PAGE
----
As required, the ink of the present invention may contain additives, such as a flatting agent, plasticizer and filler, in addition to the aforementioned components (gold-colored powder, resin, solvent, coloring pigment, and curing agent). When the ink contains such additives, the ratio of the total amount of the resin, metal powder, coloring pigment and solvent to the amount of the overall ink is preferably adjusted to 0.8 or more, more preferably 0.9 or more, furthermore preferably 0.95 or more.

The golf ball of the present invention bears a mark printed on a surface of its ball body with the ink of the composition described above.

The term “mark” herein used is meant to include letters representing a brand name or an owner's name, pictures, numerals such as a play number, or the like.

Such a mark may be printed by any printing method without any particular limitation. Examples of such printing methods include a method employing a transfer foil, and a method using a pad.

According to the present invention, the entire ball body surface is usually coated with a clear paint after the mark has been printed thereon in order to protect the mark and enhance the gloss of the entire golf ball surface. A urethane paint is preferably used as the clear paint.

The golf ball of the present invention is any golf ball bearing a mark satisfying the foregoing requirements. Accordingly, any type of ball body can be used in the golf ball of the present invention. Examples of such golf ball bodies include: a one-piece golf ball body comprising a molded vulcanizate of a butadiene rubber, isoprene rubber or a like rubber; a multi-piece golf ball body comprising a core made of a vulcanized rubber or an elastomer, and a cover made from an elastomer, a resin or the like and covering the core; and a wound-core golf ball body comprising a wound core formed by winding rubber thread around a liquid center or a solid center, and a cover made from an elastomer, a resin or the like and covering the core.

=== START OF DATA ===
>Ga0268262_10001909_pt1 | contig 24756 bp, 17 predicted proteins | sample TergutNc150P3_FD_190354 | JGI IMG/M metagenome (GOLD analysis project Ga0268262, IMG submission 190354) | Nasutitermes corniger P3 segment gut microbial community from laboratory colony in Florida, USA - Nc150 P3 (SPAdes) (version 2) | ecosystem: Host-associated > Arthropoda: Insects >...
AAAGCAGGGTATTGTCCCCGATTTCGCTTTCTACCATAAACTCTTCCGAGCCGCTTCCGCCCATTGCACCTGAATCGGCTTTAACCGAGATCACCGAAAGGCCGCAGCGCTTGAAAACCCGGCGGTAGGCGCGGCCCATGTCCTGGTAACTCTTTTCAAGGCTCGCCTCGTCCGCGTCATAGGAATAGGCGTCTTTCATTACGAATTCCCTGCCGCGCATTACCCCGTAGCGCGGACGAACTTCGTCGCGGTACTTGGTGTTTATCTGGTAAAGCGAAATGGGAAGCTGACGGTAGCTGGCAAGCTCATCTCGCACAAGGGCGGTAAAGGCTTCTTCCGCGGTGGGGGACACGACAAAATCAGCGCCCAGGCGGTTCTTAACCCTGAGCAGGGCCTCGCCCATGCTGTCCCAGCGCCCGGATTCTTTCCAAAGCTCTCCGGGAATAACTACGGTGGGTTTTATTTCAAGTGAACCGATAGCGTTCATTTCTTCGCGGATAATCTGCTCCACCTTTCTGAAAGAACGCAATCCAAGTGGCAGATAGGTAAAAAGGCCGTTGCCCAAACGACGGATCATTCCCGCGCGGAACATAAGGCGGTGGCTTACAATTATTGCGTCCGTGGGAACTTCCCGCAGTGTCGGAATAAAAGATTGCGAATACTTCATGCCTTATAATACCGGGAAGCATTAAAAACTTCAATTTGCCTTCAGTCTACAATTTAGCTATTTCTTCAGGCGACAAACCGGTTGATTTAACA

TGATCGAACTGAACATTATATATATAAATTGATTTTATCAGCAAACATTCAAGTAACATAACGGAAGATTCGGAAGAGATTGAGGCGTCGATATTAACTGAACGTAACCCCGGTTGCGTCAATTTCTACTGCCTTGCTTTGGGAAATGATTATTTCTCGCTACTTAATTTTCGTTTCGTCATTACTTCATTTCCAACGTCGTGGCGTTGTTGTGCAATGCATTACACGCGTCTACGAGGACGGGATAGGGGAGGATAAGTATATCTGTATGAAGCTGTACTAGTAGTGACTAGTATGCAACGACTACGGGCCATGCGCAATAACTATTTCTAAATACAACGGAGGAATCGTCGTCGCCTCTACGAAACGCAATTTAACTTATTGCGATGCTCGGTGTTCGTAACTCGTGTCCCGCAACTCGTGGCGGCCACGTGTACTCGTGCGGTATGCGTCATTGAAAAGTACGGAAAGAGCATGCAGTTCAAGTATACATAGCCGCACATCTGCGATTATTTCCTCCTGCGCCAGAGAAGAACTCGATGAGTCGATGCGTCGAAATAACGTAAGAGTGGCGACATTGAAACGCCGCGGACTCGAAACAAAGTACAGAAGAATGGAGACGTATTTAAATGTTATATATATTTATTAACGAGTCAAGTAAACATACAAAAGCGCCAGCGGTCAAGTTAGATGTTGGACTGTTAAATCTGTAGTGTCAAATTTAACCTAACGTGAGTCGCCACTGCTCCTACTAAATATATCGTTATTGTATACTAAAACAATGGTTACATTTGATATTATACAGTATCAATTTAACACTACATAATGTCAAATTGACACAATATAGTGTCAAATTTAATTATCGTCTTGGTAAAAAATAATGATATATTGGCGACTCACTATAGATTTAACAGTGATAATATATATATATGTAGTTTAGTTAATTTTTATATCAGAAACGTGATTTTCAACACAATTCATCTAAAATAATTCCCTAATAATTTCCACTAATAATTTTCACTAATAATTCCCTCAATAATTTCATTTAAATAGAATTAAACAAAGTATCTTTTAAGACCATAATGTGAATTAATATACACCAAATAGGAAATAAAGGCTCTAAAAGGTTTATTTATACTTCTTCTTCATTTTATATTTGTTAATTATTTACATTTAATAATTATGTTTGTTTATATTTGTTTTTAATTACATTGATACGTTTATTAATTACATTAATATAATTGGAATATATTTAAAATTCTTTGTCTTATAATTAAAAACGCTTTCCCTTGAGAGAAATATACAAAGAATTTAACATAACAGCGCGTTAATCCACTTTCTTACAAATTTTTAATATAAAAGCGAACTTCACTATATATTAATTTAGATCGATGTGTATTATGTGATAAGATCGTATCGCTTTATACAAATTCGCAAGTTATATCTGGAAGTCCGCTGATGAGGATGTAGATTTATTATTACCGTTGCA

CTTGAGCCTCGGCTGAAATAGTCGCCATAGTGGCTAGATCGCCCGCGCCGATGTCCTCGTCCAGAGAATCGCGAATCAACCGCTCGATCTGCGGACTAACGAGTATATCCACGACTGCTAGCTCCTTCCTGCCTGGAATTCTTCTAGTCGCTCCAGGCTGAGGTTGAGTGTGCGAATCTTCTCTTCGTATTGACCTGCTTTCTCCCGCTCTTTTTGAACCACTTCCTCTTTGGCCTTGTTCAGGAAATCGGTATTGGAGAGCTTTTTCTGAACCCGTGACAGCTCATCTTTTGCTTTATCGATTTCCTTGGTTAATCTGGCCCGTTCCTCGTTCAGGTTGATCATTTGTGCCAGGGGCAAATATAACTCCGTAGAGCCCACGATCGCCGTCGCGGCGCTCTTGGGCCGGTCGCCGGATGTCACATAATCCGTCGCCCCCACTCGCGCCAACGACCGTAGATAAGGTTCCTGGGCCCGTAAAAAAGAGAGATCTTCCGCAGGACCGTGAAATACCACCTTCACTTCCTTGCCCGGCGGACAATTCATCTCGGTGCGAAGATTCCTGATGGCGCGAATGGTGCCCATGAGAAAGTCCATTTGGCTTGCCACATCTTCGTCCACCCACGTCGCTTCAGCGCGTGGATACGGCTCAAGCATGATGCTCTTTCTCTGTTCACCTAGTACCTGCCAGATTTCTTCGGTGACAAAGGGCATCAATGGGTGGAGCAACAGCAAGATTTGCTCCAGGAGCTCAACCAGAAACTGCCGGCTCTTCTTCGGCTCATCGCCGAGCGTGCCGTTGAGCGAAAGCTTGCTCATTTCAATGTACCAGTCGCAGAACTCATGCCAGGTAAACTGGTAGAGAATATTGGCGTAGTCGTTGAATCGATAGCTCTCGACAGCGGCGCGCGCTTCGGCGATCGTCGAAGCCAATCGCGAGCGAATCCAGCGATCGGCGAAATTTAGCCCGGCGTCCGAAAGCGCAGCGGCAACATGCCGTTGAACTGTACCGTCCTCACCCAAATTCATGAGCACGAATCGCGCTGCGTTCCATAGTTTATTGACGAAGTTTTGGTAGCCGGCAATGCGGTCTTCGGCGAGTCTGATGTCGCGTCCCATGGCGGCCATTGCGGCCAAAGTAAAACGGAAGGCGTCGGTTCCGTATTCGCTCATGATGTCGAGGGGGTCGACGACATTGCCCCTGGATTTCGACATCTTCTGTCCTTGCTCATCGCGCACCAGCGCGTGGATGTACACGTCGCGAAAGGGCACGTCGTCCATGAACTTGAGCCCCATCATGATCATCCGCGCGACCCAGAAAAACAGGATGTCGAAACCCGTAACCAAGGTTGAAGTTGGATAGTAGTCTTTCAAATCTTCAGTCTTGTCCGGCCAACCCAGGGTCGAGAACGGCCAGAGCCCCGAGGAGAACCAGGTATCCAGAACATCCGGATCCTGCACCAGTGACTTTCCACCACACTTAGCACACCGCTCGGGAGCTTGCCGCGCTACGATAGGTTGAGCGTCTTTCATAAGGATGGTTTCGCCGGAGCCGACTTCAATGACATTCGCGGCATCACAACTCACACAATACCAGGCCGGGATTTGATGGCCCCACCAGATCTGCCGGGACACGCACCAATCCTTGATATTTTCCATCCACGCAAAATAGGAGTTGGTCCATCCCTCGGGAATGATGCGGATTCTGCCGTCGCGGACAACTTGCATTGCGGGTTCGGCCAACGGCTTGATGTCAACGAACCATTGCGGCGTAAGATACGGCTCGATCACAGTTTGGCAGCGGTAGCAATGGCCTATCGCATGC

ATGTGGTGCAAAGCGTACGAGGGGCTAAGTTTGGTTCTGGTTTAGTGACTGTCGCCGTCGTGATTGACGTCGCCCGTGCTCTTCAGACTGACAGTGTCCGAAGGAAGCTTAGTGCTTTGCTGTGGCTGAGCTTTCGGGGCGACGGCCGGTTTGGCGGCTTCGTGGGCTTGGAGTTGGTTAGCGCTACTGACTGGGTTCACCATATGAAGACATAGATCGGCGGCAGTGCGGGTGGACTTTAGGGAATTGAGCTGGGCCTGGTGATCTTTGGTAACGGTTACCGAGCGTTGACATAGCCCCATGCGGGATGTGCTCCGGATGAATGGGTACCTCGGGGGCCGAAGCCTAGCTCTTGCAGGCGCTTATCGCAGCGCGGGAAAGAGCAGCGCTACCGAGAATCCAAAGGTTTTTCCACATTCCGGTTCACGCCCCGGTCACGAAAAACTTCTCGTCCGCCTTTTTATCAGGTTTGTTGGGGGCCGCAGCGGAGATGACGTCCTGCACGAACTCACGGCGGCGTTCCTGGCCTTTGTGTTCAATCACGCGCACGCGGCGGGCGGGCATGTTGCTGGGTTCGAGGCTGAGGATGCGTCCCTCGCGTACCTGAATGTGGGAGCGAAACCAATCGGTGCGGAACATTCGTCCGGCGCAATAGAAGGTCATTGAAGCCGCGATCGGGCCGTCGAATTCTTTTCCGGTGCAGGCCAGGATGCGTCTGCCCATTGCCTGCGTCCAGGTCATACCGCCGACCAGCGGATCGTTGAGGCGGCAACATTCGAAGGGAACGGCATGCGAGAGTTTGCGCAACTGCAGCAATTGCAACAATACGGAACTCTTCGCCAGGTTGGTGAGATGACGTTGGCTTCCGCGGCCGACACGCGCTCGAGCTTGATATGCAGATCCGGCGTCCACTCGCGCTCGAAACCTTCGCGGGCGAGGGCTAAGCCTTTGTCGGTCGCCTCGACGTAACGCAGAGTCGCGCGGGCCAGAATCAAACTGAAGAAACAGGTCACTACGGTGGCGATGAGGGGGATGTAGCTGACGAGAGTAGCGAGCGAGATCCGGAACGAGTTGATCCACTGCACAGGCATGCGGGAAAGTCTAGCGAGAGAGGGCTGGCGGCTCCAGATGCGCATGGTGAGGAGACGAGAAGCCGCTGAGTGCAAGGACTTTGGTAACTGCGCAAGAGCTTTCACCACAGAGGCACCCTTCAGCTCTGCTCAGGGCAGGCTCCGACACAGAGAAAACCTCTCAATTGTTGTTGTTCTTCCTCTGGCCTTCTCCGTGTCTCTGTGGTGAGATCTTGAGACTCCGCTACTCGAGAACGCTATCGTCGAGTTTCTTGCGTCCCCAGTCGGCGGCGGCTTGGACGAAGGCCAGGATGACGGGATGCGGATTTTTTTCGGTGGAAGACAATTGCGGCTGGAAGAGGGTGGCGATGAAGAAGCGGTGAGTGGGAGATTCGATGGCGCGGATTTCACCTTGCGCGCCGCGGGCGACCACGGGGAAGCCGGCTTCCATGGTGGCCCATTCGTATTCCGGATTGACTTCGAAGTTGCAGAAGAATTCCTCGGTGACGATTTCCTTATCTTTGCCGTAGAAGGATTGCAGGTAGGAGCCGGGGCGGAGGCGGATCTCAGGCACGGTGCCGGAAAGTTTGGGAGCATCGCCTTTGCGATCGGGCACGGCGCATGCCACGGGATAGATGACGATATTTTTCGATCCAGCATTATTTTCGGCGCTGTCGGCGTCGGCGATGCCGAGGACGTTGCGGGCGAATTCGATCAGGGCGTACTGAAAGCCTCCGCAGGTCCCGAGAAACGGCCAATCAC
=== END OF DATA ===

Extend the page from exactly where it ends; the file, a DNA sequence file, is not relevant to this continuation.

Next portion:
EXAMPLES

The present invention will be specifically described by way of examples, which are, in no way, construed limitative of the present invention.

Measurement and Evaluation Methods

1. Durability of Mark

The durability of each mark was evaluated from two viewpoints, i.e., impact resistance and scuff resistance.

a) Impact Resistance

Using a swing robot (manufactured by Truetemper Co.) attached with a #1 wood club, each ball was hit 200 times repeatedly at a head speed of 45 m/sec. The mark of each ball was evaluated as to the degree of peeling according to the following rating criteria:

Category “⊚” represents a mark not peeled;

Category “∘” represents a mark with a peeled portion having a length of less than 1 mm;

Category “Δ” represents a mark with a peeled portion having a length of 1 mm to 2 mm; and

Category “Χ” represents a mark with a peeled portion having a length of more than 2 mm.

b) Scuff Resistance

Using the above robot attached with a sand wedge, a bunker shot was performed 50 times. Each mark thus subjected to bunker shots was evaluated as to the degree of peeling according to the following rating criteria:

Category “⊚” represents a mark with no chip or scuff due to abrasion;

Category “∘” represents a mark with a chip or scuff having a length of less than 1 mm;

Category “Δ” represents a mark with a chip or scuff having a length of 1 mm to 2 mm; and

Category “Χ” represents a mark with a chip or scuff having a length of more than 2 mm.

2. Glitter

The mark of each ball with a clear coat was visually observed to check the degree of golden sheen thereof. The degree to which each mark glittered in a gold color was rated into the following three ranks:

Category “∘” represents a mark glittering in a vivid gold color;

Category “Δ” represents a mark gold-colored but with less glittering; and

Category “Χ” represents a mark having a certain degree of luster in a color other than gold.

Manufacture of Golf Ball

1. Preparation of Ink

A metal powder, a pigment and a curing agent were added to a medium ink (epoxy resin/additive/solvent=43/1/56 in mass ratio; trade name: “PAD-EPH” produced by Nabitas Co.), to prepare inks Nos. 1 to 9.

Three types of gold-colored powders “a” to “c” were used in inks Nos. 1 to 7. The powder “a” has a mean particle diameter of 7 μm; the powder “b” has a mean particle diameter of 40 μm; and the powder “c” has a mean particle diameter of 60 μm.